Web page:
We are privileged to work with many inspiring young people to make change happen in youth health. These include our UNICEF Leaders, YHP One Young World scholars, recipients of Step Up! global grants and youth leaders in our programmes. They provide experience and insights on the challenges youth face and how they can be overcome, and are powerful and persuasive advocates for policy change to improve youth health.
We work with UNICEF youth leaders to focus our advocacy activities. These include disruptors, artists, social entrepreneurs, researchers, professionals, and activists - all aiming to achieve positive policy change. They highlight the emerging issues and realities facing young people today - and the priorities, concerns, and solutions that they self-identify - and play a key role in making change happen.
Our annual award of over 20 scholarships to the One Young World Summit, at which our scholars can share ideas with almost two thousand other young people, hear from some of the world’s most inspiring thought leaders and build their own networks and skills. You can read how Samuel Ogunsola from Nigeria built his networks and accelerated his programme with the help of people he met through the Summit.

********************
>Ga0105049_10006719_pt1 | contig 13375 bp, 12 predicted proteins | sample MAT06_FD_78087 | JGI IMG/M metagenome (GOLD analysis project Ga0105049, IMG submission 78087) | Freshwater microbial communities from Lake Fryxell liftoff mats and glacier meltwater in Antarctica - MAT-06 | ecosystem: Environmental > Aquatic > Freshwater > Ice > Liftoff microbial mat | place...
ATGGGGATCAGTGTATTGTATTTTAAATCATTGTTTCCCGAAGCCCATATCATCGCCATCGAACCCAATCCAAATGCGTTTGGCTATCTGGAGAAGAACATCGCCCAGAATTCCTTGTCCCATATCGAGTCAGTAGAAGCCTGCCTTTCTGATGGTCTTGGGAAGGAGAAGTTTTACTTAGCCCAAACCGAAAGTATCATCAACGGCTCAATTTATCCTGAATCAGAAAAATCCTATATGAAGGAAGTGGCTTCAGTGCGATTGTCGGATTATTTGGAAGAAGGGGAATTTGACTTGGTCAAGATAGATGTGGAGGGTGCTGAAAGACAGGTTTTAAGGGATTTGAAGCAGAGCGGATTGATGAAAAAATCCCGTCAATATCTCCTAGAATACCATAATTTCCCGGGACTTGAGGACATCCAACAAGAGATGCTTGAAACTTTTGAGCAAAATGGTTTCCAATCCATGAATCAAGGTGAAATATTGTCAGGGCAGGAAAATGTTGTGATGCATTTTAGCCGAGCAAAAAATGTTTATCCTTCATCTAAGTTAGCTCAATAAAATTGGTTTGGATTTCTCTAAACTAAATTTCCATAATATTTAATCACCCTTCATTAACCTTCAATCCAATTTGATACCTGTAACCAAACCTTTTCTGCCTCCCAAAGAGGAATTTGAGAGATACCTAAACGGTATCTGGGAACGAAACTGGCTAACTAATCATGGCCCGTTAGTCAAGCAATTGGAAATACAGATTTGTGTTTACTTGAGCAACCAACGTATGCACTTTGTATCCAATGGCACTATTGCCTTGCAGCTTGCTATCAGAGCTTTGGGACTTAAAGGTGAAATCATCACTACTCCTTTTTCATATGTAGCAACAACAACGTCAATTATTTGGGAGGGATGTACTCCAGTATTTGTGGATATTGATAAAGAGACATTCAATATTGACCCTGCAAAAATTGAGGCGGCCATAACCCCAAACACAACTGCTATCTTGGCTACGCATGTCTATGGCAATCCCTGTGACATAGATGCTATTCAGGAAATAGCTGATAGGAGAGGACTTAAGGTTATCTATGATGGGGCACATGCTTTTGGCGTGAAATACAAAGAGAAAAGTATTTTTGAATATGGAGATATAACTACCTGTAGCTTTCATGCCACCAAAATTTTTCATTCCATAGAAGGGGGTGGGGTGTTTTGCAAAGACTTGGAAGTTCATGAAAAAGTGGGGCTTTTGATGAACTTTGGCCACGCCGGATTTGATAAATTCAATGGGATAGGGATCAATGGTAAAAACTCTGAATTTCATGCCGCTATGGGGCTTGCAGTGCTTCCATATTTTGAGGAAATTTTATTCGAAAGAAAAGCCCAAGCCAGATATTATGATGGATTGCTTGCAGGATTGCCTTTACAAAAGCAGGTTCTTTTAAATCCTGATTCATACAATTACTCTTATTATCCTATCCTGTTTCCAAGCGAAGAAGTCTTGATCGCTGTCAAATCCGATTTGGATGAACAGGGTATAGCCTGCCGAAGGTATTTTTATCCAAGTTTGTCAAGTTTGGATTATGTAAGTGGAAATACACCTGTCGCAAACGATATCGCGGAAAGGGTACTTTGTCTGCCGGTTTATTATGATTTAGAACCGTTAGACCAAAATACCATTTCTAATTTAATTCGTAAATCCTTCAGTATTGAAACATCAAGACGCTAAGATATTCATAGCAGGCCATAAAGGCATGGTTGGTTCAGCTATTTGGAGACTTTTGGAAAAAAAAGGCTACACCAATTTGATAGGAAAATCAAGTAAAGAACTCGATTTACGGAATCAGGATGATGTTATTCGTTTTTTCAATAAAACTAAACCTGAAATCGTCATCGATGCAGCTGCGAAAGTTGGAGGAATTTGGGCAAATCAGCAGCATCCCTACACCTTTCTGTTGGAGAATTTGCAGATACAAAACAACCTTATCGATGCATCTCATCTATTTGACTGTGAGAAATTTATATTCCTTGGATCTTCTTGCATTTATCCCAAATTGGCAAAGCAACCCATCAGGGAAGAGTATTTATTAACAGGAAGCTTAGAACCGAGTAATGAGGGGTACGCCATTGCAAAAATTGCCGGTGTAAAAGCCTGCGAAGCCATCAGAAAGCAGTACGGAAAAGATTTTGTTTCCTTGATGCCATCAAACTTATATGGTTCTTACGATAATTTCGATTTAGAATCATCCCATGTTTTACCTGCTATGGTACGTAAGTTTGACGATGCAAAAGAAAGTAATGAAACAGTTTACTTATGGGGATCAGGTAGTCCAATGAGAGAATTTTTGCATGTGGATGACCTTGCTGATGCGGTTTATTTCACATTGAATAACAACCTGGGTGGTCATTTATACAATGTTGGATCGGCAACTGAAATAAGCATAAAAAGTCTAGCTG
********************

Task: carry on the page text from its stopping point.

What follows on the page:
We also support the work of young people around the world to make change happen through.
Supporting innovative youth-led programmes through our Step Up! Global Grants Programme, which started in 2018 and helps small non-profits to increase their impact and operate at greater scale
Providing advocacy support and training through seminars run by our partners at the NCD Alliance and the Population Reference Bureau
Helping youth voices to be heard at the highest levels, for example Margianta Surahman Juhanda Dinata from Indonesia visited the World Health Assembly
Capturing and communicating their concerns for example on what they think world leaders should be doing in our ‘Postcards to Power’ campaign and other youth voices initiatives. Many such as Ferdy Mbiydzenyuy have very firm views.
Helping youth to inform policy and to improve youth access to healthcare - for example by scorecarding health facilities or lobbying to ensure that promised standards and facilities are delivered.
Explore our other sections
Working on-the-ground to tailor prevention programmes to community needs
Working globally and locally to put adolescent health on the policy agenda
Filling the gaps in evidence to support a call for prevention programming